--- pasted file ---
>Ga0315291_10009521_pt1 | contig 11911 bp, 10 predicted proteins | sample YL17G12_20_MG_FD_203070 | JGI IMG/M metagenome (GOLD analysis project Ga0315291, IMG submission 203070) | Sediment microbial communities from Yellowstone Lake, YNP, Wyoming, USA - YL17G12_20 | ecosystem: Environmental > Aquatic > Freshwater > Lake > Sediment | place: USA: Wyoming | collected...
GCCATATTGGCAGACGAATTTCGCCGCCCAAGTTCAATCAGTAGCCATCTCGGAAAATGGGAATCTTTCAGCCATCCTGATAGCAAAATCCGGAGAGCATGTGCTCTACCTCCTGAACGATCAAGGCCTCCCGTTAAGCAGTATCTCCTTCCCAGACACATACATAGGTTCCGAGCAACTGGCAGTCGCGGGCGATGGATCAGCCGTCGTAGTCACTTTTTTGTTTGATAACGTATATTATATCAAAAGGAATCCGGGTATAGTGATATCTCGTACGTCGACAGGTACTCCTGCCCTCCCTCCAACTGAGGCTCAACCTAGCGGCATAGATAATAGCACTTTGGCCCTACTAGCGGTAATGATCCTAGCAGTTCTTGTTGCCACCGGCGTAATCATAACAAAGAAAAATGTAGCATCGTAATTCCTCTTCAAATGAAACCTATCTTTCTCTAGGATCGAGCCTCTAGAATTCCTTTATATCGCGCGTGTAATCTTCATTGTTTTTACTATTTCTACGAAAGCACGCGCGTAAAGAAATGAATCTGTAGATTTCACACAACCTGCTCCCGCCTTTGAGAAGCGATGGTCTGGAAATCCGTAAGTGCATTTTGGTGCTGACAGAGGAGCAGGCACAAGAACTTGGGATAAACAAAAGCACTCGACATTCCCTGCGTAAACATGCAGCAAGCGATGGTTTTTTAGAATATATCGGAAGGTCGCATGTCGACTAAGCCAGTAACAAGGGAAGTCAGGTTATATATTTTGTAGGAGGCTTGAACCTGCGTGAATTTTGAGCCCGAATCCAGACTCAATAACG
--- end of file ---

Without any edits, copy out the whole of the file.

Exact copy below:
>Ga0315291_10009521_pt1 | contig 11911 bp, 10 predicted proteins | sample YL17G12_20_MG_FD_203070 | JGI IMG/M metagenome (GOLD analysis project Ga0315291, IMG submission 203070) | Sediment microbial communities from Yellowstone Lake, YNP, Wyoming, USA - YL17G12_20 | ecosystem: Environmental > Aquatic > Freshwater > Lake > Sediment | place: USA: Wyoming | collected...
GCCATATTGGCAGACGAATTTCGCCGCCCAAGTTCAATCAGTAGCCATCTCGGAAAATGGGAATCTTTCAGCCATCCTGATAGCAAAATCCGGAGAGCATGTGCTCTACCTCCTGAACGATCAAGGCCTCCCGTTAAGCAGTATCTCCTTCCCAGACACATACATAGGTTCCGAGCAACTGGCAGTCGCGGGCGATGGATCAGCCGTCGTAGTCACTTTTTTGTTTGATAACGTATATTATATCAAAAGGAATCCGGGTATAGTGATATCTCGTACGTCGACAGGTACTCCTGCCCTCCCTCCAACTGAGGCTCAACCTAGCGGCATAGATAATAGCACTTTGGCCCTACTAGCGGTAATGATCCTAGCAGTTCTTGTTGCCACCGGCGTAATCATAACAAAGAAAAATGTAGCATCGTAATTCCTCTTCAAATGAAACCTATCTTTCTCTAGGATCGAGCCTCTAGAATTCCTTTATATCGCGCGTGTAATCTTCATTGTTTTTACTATTTCTACGAAAGCACGCGCGTAAAGAAATGAATCTGTAGATTTCACACAACCTGCTCCCGCCTTTGAGAAGCGATGGTCTGGAAATCCGTAAGTGCATTTTGGTGCTGACAGAGGAGCAGGCACAAGAACTTGGGATAAACAAAAGCACTCGACATTCCCTGCGTAAACATGCAGCAAGCGATGGTTTTTTAGAATATATCGGAAGGTCGCATGTCGACTAAGCCAGTAACAAGGGAAGTCAGGTTATATATTTTGTAGGAGGCTTGAACCTGCGTGAATTTTGAGCCCGAATCCAGACTCAATAACG